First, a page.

There's a call for the UK government to take Religious Education (RE) more seriously.
A new study has revealed that there has been a 50 per cent increase in A-level entries for RE over the last decade, beating Geography and History.
Despite this, the research carried about by the Religious Education Council of England and Wales (REC), the National Association of Teachers of Religious Education (NATRE), and RE Today Service found the subject is being underfunded and poorly taught in many schools across England.
The comprehensive review of data comes from a variety of sources, including an Ofsted subject report, public surveys, school workforce data, freedom of information requests, and interviews with teachers and students. It is the biggest 'state of RE' report for five years. They graded the performance of schools, government and the subject itself in a review of five years of data.
The study found that while 46 per cent of academies without a religious character reported an increase in time to teach RE, almost 500 secondary schools are still reporting zero hours of RE provision in Year 11. Meanwhile, around 34 per cent of academies are reporting no timetabled RE.
Fiona Moss, Chief Executive Officer for NATRE and a primary specialist RE Adviser told Premier Christian News that government funding is a major issue.
"There's a teacher training bursary in some subjects, and a bursary for training to be a secondary RE teacher has been removed. That's despite the fact that in nine of the last ten years, we've not met the number of teachers we need to get into training.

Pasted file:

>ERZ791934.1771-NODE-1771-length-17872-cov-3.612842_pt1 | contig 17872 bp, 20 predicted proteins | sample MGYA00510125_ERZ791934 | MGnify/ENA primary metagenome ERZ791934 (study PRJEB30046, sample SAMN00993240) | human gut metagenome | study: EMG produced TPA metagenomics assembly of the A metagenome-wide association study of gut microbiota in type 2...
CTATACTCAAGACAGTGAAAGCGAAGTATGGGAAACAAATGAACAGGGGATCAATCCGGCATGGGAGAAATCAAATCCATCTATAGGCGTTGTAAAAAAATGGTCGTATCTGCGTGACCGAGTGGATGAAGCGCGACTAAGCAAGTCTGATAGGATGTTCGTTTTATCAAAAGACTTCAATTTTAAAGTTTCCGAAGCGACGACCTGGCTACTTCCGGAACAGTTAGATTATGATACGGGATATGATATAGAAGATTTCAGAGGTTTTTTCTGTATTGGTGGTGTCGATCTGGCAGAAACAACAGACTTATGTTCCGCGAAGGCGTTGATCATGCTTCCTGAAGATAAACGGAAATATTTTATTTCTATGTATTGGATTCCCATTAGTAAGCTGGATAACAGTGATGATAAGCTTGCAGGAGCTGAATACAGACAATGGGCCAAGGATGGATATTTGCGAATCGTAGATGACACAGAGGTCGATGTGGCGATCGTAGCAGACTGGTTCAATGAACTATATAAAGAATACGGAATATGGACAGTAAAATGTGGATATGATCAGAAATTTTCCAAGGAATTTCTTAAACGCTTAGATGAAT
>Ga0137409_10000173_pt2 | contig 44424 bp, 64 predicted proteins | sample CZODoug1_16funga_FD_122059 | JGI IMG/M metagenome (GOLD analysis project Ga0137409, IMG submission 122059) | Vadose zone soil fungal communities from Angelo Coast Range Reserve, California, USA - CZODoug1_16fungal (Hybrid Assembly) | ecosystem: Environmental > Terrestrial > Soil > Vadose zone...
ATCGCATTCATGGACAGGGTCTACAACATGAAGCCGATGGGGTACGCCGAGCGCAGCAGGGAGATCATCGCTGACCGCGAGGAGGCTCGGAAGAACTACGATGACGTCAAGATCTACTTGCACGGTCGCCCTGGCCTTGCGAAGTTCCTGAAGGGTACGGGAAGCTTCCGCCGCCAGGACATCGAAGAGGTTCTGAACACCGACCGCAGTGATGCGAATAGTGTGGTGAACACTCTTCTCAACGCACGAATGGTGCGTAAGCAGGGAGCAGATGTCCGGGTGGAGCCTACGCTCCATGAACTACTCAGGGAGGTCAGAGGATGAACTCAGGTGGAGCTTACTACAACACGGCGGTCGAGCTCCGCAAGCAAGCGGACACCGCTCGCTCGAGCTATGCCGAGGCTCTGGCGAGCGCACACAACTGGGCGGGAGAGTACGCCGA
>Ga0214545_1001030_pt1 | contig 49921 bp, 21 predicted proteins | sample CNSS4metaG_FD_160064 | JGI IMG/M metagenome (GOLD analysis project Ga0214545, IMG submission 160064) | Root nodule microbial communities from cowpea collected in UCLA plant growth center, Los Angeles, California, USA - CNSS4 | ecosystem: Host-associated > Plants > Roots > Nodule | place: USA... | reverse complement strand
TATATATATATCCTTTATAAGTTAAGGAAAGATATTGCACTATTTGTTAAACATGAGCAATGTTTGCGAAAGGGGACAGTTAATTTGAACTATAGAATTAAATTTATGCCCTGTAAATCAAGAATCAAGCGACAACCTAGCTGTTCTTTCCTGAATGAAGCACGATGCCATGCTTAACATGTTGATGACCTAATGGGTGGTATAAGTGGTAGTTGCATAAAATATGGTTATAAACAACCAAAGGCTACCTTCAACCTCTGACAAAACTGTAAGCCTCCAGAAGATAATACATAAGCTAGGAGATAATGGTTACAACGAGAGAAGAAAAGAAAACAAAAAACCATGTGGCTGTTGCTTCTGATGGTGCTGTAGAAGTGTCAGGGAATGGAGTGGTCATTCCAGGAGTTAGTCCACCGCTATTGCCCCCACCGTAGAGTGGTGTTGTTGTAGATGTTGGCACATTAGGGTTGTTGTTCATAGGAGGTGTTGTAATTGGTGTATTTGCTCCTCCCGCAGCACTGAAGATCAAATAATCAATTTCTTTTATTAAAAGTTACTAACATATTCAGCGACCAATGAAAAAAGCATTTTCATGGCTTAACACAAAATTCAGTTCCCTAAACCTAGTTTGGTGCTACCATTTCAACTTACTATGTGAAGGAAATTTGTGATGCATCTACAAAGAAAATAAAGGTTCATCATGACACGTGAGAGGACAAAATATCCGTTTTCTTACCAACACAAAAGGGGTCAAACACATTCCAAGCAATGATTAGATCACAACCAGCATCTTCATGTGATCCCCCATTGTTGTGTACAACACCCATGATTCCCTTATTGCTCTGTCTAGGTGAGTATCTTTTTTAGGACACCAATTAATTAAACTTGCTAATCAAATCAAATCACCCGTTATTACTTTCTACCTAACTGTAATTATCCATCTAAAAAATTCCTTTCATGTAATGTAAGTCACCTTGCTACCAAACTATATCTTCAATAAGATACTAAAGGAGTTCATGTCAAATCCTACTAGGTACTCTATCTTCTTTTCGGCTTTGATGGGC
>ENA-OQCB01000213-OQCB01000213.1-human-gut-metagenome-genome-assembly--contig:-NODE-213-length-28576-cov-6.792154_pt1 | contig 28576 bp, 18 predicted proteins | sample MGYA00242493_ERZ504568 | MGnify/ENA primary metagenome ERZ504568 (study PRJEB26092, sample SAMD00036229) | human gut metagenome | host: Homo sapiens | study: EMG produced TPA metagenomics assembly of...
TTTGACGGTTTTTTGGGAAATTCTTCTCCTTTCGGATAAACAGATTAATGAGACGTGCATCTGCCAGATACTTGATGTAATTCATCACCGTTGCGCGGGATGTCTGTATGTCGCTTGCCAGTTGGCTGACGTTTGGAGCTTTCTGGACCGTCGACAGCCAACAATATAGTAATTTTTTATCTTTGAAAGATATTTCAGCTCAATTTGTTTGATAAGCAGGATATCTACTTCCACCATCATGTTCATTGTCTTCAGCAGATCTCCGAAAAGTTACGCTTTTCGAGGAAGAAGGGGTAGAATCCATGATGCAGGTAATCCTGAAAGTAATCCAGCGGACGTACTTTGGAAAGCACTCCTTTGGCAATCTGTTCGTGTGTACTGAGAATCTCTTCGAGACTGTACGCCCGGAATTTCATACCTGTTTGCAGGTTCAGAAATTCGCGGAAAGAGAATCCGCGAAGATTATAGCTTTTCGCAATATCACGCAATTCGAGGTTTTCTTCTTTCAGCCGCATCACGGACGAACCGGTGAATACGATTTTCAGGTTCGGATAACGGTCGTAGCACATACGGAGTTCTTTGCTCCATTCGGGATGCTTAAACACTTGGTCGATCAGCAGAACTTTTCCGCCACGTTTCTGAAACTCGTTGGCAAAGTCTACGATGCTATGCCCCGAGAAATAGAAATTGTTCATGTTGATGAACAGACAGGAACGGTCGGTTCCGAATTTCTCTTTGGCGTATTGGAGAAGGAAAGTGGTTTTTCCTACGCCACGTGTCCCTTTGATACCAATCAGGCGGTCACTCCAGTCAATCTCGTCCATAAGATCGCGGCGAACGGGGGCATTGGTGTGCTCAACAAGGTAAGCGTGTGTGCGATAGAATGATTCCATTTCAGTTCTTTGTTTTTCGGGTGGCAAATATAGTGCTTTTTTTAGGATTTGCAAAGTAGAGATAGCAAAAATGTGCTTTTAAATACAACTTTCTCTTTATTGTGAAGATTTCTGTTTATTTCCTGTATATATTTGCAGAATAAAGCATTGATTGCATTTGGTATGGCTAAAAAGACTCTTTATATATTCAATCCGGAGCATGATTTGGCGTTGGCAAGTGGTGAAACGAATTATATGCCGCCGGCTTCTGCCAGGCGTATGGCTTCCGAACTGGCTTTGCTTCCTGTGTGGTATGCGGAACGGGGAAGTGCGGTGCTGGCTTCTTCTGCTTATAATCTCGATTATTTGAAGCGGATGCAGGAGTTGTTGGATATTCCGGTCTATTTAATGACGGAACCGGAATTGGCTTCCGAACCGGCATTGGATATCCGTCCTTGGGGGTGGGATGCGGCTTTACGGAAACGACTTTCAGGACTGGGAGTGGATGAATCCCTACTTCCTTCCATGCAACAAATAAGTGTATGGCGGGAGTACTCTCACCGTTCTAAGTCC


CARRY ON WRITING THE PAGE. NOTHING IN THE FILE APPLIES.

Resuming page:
"There's lots of adverts for our RE teachers out there. What happens as a result of that is that RE is a subject that has far more lessons taught by non-specialists, perhaps the PE teacher, or the ICT teacher who's got a few spare lessons on their timetable. So for instance, 25 per cent of lessons of RE are taught by someone in secondary with no post A-level qualification. You compare that to history, it's just 8% in history."
Meanwhile, between 2016-2021, RE received no central government funding for subject specific projects. During the same period, £387 million was allocated to Music projects, £154 million to Maths projects, £56 million to Science projects, £28.5 million to English projects, and £16 million to Languages projects.
In March, a parliamentary roundtable met to discuss the future of the subject, with the Father of the House, Sir Peter Bottomley, calling for a 'National Plan' for the subject.
Responding to the latest data, Sir Peter Bottomley said: "Looking at the performance data on this report card, too many young people are not getting a fair deal when it comes to religious education. In neglecting the subject, we leave a gaping hole in our school curriculum. At its best, RE prepares young people for the ethical, moral and religious debates that influence life in modern Britain and the wider world."
The report card summarising the data review can be accessed here: www.rethinkre.org/re-report-card
Listen to Premier's interview with Fiona Moss here: